I was angry with them for putting me in that position. They’d forgotten me, or didn’t care that I was there. Still, I knew I was spying as I watched Ella bend forward. I caught one glimpse of Alex’s naked flesh at her lips, just visible between strands of her long black-and-purple curls, before her hair fell forward into his lap and covered everything. My own erection pushed tight against my pants. I wanted to see more—and, now that I’d made it through the night, I also wanted to go home, but all I could bring myself to do was roll onto my back and pretend to be asleep.
The night before, we’d been out on one of the high outcrops that overlooked the city—rough, unpoliced places where we gathered in the dark. Twin Peaks, Tank Hill, Glen Park, Lands End—they were ours in those days, and what we did there went unseen. We were all hiding, and it felt like freedom.
Leaving the craggy hilltop that we called Rocky Mountain, I slapped my skateboard down at Roosevelt, feeling the magic of smooth asphalt through the soles of my feet. The sky was clear—no fog to hide the stars of the city as I turned onto the steeper blocks of 17th Street and picked up speed.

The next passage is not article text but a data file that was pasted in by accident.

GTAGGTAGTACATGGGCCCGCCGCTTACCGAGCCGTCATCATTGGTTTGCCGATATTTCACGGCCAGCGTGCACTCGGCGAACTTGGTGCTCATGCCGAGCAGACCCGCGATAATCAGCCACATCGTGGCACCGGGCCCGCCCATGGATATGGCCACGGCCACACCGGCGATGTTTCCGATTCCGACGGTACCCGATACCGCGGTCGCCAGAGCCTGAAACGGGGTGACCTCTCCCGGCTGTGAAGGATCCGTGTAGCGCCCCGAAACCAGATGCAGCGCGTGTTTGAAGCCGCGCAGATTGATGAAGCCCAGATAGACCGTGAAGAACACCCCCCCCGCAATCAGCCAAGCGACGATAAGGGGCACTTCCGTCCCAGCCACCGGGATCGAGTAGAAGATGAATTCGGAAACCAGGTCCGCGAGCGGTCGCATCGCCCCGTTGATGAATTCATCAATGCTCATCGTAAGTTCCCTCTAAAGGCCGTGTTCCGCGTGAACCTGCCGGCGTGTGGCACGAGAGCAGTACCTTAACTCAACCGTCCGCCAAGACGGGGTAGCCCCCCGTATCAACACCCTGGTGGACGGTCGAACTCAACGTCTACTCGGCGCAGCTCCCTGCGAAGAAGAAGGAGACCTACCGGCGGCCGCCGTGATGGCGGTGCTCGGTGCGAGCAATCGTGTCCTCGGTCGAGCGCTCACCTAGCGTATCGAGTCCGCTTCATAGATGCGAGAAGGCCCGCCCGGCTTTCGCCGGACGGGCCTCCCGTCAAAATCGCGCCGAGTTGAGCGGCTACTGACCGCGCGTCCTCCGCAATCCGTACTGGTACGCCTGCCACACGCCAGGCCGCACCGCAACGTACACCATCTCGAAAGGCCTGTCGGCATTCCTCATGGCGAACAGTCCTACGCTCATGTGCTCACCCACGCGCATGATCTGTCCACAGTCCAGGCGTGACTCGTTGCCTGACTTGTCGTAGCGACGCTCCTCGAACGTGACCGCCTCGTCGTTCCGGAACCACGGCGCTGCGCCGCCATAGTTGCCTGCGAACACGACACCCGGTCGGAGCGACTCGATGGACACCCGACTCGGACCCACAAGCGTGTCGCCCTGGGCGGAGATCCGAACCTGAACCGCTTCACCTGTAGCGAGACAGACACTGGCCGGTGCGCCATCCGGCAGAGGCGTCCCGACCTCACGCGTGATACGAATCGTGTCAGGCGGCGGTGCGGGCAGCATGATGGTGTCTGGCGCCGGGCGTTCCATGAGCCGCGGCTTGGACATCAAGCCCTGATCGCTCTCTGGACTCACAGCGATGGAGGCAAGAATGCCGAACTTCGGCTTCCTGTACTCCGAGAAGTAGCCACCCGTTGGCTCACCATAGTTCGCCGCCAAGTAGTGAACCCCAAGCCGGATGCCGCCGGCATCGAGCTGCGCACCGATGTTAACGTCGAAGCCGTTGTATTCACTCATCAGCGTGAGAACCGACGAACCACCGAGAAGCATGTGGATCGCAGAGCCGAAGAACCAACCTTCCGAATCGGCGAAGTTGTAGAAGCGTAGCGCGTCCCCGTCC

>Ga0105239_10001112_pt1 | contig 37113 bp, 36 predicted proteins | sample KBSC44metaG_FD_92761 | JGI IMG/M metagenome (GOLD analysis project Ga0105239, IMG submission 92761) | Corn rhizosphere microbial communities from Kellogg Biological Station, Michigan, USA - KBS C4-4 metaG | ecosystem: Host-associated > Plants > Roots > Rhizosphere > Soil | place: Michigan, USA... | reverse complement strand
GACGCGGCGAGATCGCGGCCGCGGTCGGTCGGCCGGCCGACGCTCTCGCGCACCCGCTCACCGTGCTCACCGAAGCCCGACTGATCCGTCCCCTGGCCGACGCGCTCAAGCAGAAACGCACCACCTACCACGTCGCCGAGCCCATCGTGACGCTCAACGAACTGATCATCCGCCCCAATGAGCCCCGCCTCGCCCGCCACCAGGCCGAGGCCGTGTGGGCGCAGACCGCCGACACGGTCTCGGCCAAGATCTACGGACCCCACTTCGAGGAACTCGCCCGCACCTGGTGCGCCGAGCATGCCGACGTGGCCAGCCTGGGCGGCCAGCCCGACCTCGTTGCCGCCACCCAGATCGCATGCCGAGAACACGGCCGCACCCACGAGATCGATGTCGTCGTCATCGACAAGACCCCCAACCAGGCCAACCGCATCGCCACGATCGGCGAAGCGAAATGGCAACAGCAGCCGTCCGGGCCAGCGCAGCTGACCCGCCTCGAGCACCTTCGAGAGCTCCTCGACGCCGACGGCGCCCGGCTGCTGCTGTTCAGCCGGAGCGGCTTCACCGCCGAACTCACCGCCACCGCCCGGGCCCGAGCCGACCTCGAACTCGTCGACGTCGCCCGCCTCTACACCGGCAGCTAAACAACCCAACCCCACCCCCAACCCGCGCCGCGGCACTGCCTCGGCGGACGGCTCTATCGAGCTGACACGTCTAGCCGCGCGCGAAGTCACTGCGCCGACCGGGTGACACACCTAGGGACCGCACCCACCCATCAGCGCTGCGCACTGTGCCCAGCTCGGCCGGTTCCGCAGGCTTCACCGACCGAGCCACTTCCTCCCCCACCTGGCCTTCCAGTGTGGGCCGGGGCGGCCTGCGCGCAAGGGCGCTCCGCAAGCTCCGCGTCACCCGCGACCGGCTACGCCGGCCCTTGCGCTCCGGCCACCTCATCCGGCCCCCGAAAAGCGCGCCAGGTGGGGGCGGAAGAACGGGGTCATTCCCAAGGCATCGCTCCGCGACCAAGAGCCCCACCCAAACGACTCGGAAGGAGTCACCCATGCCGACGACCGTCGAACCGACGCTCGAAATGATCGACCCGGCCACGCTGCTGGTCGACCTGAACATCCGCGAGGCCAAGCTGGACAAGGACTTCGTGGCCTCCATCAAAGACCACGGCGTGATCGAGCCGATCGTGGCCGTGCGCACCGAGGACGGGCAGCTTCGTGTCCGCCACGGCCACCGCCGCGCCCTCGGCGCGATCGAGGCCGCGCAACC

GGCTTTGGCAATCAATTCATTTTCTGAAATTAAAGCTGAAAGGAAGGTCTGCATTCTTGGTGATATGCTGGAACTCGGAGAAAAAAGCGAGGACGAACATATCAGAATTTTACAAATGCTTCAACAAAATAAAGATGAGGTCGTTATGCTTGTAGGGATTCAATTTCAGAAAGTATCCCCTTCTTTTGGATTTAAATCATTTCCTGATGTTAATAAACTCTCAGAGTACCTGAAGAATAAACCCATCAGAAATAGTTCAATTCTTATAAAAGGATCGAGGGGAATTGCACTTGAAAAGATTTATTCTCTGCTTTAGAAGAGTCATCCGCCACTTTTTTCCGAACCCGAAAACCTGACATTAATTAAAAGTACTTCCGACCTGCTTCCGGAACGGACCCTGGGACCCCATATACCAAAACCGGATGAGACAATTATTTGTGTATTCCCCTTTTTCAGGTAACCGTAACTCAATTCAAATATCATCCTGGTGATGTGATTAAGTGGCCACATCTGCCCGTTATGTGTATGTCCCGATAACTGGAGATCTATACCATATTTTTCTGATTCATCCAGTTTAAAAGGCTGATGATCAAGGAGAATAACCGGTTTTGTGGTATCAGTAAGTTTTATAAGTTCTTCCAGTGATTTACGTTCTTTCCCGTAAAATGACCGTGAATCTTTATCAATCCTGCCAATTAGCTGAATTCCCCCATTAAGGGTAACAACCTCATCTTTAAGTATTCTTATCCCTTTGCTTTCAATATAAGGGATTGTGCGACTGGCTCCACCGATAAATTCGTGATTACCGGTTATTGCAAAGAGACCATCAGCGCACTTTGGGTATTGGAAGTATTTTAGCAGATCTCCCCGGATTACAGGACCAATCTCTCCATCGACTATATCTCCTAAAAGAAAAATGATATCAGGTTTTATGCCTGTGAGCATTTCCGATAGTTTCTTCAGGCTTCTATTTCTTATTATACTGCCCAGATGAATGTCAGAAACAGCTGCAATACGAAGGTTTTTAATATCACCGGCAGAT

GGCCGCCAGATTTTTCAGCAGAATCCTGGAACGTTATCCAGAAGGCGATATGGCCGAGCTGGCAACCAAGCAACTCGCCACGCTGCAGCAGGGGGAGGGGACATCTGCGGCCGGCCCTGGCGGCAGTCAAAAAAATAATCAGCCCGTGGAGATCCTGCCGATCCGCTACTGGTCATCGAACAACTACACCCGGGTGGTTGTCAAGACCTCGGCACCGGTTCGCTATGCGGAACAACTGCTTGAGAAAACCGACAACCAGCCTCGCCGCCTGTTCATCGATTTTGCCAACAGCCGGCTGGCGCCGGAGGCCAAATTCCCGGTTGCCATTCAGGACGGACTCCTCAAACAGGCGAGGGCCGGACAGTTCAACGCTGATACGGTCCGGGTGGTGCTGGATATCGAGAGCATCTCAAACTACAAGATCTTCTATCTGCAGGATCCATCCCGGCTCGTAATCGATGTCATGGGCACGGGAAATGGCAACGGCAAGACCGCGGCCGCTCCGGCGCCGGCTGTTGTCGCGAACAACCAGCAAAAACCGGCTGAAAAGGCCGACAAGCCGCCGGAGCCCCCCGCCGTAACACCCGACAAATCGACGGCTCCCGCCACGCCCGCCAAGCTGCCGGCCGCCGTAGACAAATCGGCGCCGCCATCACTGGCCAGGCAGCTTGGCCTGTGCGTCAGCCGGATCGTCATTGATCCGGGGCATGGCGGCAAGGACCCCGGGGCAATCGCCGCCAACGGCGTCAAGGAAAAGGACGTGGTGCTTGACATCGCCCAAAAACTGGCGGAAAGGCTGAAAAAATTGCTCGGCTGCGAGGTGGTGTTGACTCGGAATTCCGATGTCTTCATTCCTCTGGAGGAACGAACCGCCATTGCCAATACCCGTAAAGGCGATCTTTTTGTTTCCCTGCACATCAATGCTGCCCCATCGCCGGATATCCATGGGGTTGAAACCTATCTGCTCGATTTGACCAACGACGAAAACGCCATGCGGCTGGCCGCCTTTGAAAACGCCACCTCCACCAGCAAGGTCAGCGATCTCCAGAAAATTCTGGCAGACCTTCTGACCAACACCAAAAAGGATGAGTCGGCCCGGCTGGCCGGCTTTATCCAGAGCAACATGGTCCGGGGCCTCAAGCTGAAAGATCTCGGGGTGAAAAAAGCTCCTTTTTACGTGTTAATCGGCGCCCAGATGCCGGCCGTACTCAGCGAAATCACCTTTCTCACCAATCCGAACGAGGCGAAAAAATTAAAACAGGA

Flying downhill now, I crossed Ord, still faster—and then, at Douglass, beyond the point of no return, I hit something. I don’t know what it was—a pebble, a manhole cover, a slippery stripe of marking paint—but I went down hard and fast. My board went skidding into the gutter and I was flipped fully upside down and landed with the sickening smack of my skull on the blacktop.
I lay there stunned, holding my head, as my friends caught up. An older girl named Diana helped me up, whispering, “try not to fall asleep tonight, you might end up in coma.”
I did my best to shake it off. All of us who skated had already had at least one concussion—and all of us, all still just in our teens, were already averse to dealing with the cops. Going to the hospital seemed a lot like walking into a police station, especially given that we were all drunk, high and holding—and calling my parents didn’t even cross my mind.